Wednesday, January 04, 2006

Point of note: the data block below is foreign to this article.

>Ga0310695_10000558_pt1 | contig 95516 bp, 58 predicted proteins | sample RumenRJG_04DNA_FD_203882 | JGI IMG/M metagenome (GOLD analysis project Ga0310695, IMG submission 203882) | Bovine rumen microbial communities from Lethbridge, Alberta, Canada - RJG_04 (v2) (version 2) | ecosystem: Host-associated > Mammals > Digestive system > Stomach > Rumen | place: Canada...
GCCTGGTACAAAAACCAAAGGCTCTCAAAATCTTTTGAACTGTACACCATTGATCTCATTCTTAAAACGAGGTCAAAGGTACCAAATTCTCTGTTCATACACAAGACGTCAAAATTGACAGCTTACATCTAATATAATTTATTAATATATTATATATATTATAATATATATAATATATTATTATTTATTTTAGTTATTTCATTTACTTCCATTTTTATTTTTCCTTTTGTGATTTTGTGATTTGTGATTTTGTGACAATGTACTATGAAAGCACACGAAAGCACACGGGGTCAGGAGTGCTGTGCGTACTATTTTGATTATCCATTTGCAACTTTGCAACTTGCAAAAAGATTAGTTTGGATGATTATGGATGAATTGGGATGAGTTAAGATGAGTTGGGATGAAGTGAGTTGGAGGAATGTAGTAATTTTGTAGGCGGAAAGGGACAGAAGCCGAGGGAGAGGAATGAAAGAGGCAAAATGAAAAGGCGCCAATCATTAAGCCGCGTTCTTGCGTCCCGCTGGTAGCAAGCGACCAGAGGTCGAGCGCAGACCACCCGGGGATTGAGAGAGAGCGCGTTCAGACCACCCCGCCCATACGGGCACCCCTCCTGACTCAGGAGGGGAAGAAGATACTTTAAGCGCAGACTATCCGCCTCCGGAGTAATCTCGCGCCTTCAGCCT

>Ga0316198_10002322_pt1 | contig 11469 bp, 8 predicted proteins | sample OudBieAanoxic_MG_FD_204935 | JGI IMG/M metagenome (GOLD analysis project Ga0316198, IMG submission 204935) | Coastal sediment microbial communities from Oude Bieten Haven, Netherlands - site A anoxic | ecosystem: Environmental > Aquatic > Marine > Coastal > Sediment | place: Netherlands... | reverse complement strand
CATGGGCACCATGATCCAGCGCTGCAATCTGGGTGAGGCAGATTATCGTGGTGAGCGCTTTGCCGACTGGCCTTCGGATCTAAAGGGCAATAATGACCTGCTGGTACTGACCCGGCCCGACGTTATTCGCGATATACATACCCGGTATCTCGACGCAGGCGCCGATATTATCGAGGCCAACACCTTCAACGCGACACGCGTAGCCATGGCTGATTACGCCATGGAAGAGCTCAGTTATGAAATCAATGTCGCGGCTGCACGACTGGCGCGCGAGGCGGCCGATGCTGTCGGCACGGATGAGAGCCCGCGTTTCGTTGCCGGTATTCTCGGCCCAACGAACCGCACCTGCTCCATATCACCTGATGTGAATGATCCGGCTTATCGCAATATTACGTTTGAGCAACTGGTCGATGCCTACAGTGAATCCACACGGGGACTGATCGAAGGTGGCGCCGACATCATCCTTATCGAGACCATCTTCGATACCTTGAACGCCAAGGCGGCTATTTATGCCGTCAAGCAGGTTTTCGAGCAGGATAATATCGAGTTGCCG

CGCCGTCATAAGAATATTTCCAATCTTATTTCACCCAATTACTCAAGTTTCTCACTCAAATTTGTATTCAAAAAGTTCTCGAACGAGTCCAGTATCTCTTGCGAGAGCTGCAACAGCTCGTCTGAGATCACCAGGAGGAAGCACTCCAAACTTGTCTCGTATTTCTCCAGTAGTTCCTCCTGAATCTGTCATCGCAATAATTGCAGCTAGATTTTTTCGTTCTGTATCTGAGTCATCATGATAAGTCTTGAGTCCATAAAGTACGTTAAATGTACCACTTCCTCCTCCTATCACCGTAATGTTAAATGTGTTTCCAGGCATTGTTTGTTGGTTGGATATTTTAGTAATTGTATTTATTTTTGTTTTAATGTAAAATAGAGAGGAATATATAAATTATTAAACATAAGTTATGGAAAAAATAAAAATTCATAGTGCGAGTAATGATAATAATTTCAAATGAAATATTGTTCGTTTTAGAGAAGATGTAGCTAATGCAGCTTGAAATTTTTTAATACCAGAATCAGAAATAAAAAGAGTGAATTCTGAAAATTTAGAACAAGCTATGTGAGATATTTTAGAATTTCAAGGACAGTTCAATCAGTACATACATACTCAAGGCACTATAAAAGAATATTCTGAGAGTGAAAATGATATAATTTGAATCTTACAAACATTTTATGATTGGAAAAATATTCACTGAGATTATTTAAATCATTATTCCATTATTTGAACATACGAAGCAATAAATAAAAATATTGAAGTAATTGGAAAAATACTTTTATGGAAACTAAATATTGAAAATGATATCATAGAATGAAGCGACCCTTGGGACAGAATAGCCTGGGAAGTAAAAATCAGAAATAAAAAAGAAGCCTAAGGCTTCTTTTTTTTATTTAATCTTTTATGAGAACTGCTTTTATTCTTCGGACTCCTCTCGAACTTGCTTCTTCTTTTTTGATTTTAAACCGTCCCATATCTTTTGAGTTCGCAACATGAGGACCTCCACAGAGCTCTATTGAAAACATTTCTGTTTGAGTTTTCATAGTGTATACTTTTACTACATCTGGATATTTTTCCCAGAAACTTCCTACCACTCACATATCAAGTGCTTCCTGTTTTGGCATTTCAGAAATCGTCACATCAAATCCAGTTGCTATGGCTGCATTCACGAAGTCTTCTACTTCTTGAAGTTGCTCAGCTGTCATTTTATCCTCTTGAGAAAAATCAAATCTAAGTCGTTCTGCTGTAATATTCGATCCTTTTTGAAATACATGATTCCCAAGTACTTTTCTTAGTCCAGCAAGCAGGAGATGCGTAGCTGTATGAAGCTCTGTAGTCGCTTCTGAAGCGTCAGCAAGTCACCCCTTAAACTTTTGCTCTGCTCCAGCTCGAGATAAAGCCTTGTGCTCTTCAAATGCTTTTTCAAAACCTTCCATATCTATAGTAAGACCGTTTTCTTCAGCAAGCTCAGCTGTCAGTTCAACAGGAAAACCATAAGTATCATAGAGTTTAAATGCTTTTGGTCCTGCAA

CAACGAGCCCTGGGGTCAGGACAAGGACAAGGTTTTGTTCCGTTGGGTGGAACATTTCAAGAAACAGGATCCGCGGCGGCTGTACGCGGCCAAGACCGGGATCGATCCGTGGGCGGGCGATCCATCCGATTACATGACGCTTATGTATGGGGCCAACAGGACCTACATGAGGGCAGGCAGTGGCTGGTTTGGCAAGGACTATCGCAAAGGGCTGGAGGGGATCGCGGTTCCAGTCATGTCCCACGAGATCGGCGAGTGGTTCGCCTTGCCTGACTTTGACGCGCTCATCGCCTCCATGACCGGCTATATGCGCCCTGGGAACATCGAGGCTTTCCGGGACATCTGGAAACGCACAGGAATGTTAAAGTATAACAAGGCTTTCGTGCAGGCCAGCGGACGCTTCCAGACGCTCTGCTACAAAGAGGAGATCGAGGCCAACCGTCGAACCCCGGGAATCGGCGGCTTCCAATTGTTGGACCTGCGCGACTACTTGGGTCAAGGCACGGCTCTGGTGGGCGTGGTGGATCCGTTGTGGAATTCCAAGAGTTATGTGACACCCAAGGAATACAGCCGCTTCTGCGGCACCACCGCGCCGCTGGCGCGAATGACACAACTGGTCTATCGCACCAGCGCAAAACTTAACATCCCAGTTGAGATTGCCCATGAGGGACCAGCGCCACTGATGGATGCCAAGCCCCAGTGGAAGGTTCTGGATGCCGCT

#34: “Seeing What the Jungle Teaches: Brazil’s Babenco & Jackson’s KONG” * 12/15/05 * I confess that I spent three hours yesterday afternoon, mostly on the edge of my seat, at KING KONG. It’s a bandwagon sort of movie, & mostly I agree with the raves, for KONG’s sheer story-telling power, its intelligent self-awareness, & its take on entertainment in times of social crisis. We know Peter Jackson wanted to make his own KONG since he was nine years old & saw the original. This probably helps explain the updated, expanded character of movie-maker Carl Denham, surprisingly well-played by Jack Black. In particular, Denham’s extreme pursuit of the movie-making moment & his eye for opportunity is paired with the final scene’s take-off on Kong’s death as a media event. Jackson perfectly catches the public’s gullibility & rowdy, volatile nature of the Great Depression era’s young, twin industries of celluloid fantasy-creation & news coverage. This analysis makes KONG as much worth seeing as the heart-stopping, nerve-wracking parts, & there are many. But Jackson’s media analysis also makes the way KONG treats race even more disturbing. I forgive the bizarrely-exaggerated jungle chorus line at Denham’s Broadway show as period nostalgia. And strategically, the film’s wisest character – arguably the phrase “most socially evolved” fits best here – is the ship’s Black first mate, who protects the orphaned cabin boy & even lends him a copy of Conrad’s HEART OF DARKNESS. So, how about those Skull Island natives? Though specifically located in the far South Pacific, I’ll tell you, these islanders are undeniably African-featured. Their remorseless, zombie-like behavior provides the scene that I personally found most terrifying in the whole movie. They are so evil, it’s not far-fetched to see Ann Darrow’s arrival as rescuing Kong’s “better side” from their clutches. More than any other aspect of KONG, the Black islanders stand for uncontrolled Nature’s worst potentials. I have trouble imagining Jackson failed to see this in a movie that’s a virtuoso demonstration of artistic choice. By odd coincidence, there’s another three-hour jungle movie out there too, director/screenwriter Hector Babenco’s 1991 adaptation of Peter Matthiessen’s big handful of a novel, AT PLAY IN THE FIELDS OF THE LORD. AT PLAY is set, & was filmed in, Brazil’s Amazon jungle. I’ve been watching Babenco’s films again lately & AT PLAY just came in the mail this week. It’s hard to find, & like Babenco’s 1987 film, IRONWEED, only available in VHS format. Babenco learned his craft in the 1970’s making documentaries & helped shape Brazil’s socially-conscious “cinema novo” movement. Here, he’s best known for a trio of prison films. His 1981 tale of street kids, PIXOTE, provided Babenco the international boost to make KISS OF THE SPIDER WOMAN in 1985 for Hollywood, with Raul Julia & Oscar-winning William Hurt as the movie-obsessed transvestite Molina. Most recently, Babenco returned to US screens in 2003 with CARANDIRU, based on a 1990’s prison massacre. The classic enclosure tale is as old as Chaucer’s travelers, stranded by the Plague, who tell stories to pass the time. Babenco uses this durable plot device to portray complex characters trapped by society’s worst excesses, who survive, even flourish, by imagination. It’s these three movies you can rent pretty easily on DVD. After SPIDER WOMAN, Babenco made AT PLAY IN THE FIELDS OF THE LORD & then IRONWEED. Both adaptations of English-language novels with first-rate Hollywood casts, they suggest that civilization’s greed beat any jungle out there for barbarism & feature Babenco’s most memorable women characters. While nobody beats Jackson’s camera for swooping around anymore, Babenco likes the God’s-eye view too. CARANDIRU zeros in on the prison from high above the city, and early in IRONWEED we see Jack Nicholson’s character praying at his infant son’s grave as the son’s ghost might look down on him. In AT PLAY, Babenco makes use of the plot containing two itinerant bush pilots, one a half-breed American Indian named Moon, played by Tom Berenger. The pilots collide with an Army plan to push natives deeper into a shrinking jungle, even as some evangelical missionaries want to convert them. Early on there’s an extended, lovely sequence in which Moon’s tiny, dilapidated plane soars over the jungle’s vast expanse. Then, almost out of gas, he bails out – parachutes out of God’s eye, out of civilization itself. Once on the jungle floor, Moon casts off his clothes, entering naked a shy native community whose spears are initially poised. While transvestites populate his prison films, AT PLAY gives us one of Babenco’s brilliant women in a missionary wife played by Kathy Bates. Hazel Quarrier’s raging, fearsome unraveling explains just how easily some demonize & destroy wild places without blinking. For jungles close to home, Babenco’s adaptation of William Kennedy’s novel IRONWOOD endures, one of the finest ensemble recreations of the Great Depression on film, both visually & dramatically. Helen Archer rates among Meryl Streep’s best roles - a fragile former singer, living hour to hour on 1938 Albany’s frigid streets – like Hazel, unraveling, enraged, terrified. There’s as much violence in Helen’s short brawl with Francis as in that first clash between islanders & expedition in KONG. In our own cold winter of increasing gulfs, revisiting Babenco’s films reminds us. The jungle’s in us, you know. * Nancy Keefe Rhodes * (860)